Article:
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  1. #1
    Join Date
    Sep 2005

    ME Laws/Alerts in Place

    Please post Maine's Laws/Alerts in Place here.

  2. #2
    Join Date
    Jul 2008
    Subtitle 2: HEALTH
    3034. Missing persons

    1. Files; information. The Office of Chief Medical Examiner shall maintain files on missing persons sufficient for the purpose of identification when there is reason to suspect that those persons may not be found alive. These files may include such material as medical and dental records and specimens, details of personal property and physical appearance, samples of hair, fingerprints and specimens that may be useful for identification. The Chief Medical Examiner may require hospitals, physicians, dentists and other medical institutions and practitioners to provide information, samples and specimens. A person participating in good faith in the provision of the information, samples or specimens under this section is immune from any civil or criminal liability for that act or for otherwise cooperating with the Chief Medical Examiner.
    [ 1991, c. 339, 5 (NEW) .]
    2. Confidentiality; disclosure. All information and materials gathered and retained pursuant to this section must be used solely for the purposes of identification of deceased persons and persons found alive who are unable to identify themselves because of mental or physical impairment. The files and materials are confidential, except that compiled data that does not identify specific individuals may be disclosed to the public. Upon the identification of a deceased person, those records and materials used for the identification may become part of the records of the Office of Chief Medical Examiner and may then be subject to public disclosure as pertinent law provides.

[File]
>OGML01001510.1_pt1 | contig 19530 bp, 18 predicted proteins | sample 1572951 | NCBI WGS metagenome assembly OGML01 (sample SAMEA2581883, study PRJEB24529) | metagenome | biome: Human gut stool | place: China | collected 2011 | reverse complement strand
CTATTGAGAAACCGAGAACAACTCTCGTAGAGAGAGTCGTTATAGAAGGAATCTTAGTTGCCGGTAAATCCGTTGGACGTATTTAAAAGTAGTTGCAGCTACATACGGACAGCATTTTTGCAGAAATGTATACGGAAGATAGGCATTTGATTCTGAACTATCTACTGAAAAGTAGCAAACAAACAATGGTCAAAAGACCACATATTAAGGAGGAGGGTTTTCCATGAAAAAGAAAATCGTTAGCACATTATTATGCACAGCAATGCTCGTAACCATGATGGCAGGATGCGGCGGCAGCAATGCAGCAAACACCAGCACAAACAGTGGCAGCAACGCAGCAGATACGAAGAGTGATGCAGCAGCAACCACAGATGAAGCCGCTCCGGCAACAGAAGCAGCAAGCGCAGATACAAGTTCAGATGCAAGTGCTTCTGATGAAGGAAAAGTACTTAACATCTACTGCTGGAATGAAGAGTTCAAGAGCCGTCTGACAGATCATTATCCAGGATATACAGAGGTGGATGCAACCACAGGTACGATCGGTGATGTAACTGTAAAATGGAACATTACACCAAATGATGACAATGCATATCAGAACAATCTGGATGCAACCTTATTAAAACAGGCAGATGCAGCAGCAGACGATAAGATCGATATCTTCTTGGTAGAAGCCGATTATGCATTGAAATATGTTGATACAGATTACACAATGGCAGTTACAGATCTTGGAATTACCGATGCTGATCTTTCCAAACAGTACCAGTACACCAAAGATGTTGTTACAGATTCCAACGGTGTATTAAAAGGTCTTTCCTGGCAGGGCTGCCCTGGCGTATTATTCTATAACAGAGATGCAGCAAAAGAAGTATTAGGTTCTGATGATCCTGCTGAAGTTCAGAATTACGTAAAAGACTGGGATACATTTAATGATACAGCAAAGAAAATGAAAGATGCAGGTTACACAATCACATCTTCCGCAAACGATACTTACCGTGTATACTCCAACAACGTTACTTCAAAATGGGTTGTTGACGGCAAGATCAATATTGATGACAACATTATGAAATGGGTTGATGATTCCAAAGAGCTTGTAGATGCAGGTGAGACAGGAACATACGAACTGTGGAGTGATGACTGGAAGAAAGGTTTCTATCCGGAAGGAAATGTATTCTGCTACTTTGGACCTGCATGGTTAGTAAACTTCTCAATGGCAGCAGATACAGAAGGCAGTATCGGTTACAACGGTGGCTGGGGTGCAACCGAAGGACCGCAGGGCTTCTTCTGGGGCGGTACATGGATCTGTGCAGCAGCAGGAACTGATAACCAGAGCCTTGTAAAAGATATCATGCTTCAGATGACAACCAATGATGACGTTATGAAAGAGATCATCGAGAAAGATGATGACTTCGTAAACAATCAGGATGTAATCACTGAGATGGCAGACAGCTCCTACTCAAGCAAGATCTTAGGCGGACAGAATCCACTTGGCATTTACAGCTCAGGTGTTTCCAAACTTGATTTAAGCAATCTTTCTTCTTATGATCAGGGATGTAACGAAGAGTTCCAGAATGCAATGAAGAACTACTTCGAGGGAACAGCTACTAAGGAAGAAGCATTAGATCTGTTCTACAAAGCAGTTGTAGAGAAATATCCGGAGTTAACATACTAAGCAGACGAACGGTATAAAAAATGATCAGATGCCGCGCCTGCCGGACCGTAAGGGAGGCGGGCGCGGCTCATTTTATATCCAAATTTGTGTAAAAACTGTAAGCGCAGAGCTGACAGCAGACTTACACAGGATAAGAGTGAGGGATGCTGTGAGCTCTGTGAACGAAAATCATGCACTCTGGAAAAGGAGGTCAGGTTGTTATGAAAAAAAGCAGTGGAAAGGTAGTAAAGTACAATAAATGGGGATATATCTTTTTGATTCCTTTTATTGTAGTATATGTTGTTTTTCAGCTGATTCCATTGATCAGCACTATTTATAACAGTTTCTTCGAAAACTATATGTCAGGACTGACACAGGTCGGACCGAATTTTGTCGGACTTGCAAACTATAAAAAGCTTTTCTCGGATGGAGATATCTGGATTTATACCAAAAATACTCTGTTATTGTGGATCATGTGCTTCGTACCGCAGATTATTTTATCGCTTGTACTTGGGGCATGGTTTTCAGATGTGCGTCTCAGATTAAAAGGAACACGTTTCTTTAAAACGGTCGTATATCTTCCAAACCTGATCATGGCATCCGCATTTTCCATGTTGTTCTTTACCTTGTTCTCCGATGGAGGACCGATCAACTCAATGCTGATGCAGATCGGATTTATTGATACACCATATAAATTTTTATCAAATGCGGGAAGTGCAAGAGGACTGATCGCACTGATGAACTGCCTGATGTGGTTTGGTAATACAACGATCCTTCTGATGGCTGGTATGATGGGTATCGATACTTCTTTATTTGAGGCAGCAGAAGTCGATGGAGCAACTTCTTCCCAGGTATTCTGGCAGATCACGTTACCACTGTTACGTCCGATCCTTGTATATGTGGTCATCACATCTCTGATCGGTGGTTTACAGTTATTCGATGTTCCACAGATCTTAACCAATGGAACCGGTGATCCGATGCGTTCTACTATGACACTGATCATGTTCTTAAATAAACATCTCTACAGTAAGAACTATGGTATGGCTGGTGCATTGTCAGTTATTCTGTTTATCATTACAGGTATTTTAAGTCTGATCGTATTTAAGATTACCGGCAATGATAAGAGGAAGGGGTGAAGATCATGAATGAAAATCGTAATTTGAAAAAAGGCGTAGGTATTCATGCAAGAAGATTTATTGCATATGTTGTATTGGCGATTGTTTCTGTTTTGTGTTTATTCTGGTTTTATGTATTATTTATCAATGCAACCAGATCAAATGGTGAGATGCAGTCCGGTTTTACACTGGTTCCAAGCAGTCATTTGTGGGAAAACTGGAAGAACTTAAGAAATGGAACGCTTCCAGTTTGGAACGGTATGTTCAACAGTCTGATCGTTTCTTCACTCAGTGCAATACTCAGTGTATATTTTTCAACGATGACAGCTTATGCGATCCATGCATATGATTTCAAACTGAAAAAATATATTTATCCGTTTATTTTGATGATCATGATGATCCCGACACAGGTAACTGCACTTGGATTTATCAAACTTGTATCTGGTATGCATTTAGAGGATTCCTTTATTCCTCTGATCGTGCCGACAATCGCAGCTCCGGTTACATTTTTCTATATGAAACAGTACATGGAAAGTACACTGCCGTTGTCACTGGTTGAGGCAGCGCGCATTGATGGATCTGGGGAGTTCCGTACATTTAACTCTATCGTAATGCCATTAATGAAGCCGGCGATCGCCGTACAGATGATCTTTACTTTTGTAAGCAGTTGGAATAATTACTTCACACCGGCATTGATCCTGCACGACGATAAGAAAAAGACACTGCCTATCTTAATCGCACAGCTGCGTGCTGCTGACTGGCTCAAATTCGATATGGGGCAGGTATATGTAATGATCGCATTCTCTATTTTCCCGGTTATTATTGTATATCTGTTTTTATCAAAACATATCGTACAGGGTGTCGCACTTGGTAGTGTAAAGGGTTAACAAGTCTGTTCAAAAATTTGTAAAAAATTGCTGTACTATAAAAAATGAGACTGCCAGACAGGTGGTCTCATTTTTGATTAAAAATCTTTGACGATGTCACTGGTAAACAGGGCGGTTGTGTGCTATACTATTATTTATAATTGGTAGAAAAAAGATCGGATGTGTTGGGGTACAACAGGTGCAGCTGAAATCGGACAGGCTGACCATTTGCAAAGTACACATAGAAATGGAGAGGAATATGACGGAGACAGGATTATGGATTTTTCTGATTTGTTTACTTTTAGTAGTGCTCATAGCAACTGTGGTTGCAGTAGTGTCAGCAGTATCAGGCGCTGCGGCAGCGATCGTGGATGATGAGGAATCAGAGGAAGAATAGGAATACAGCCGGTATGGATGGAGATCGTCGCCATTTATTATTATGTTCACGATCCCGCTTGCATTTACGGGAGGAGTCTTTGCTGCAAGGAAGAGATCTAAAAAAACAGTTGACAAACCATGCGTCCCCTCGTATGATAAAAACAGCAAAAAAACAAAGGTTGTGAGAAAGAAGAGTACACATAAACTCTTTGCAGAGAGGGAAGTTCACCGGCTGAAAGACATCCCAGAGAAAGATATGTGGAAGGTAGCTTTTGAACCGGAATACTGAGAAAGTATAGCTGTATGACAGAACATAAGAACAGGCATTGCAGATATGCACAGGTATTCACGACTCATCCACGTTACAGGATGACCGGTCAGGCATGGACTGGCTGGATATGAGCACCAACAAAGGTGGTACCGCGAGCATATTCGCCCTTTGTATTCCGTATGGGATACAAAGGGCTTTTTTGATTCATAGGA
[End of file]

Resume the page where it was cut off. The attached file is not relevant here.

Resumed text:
[ 1991, c. 339, 5 (NEW) .]
    3. Reporting of missing persons. Missing persons may be reported directly to the Office of Chief Medical Examiner by interested parties. Law enforcement agencies or other public agencies that receive reports of missing persons, or that gain knowledge of missing persons, shall report that information to the Office of Chief Medical Examiner. Law enforcement agencies shall report all attempts to locate missing persons to the Office of Chief Medical Examiner. All absences without leave by individuals from state institutions must also be reported to the Office of Chief Medical Examiner when there exists a reasonable possibility of harm to that individual.
    [ 1991, c. 339, 5 (NEW) .]
    4. Cooperation. All state and law enforcement agencies and public and private custodial institutions shall cooperate with the Office of Chief Medical Examiner in reporting, investigating, clearing and gathering further information and materials on missing persons.
    [ 1991, c. 339, 5 (NEW) .]
    1991, c. 339, 5 (NEW).

    Chapter 257: MISSING CHILDREN
    2154. Missing child reports

    1. Duty of law enforcement agency. Upon the filing of a missing child report by the child's parents, guardian or legal custodian, the law enforcement agency receiving written notification shall immediately:
    A. Inform all on-duty law enforcement officers of the missing child report; [1993, c. 425, 2 (NEW).]
    B. Communicate the report to every other law enforcement agency having jurisdiction in the county in which the report was filed; [1993, c. 425, 2 (NEW).]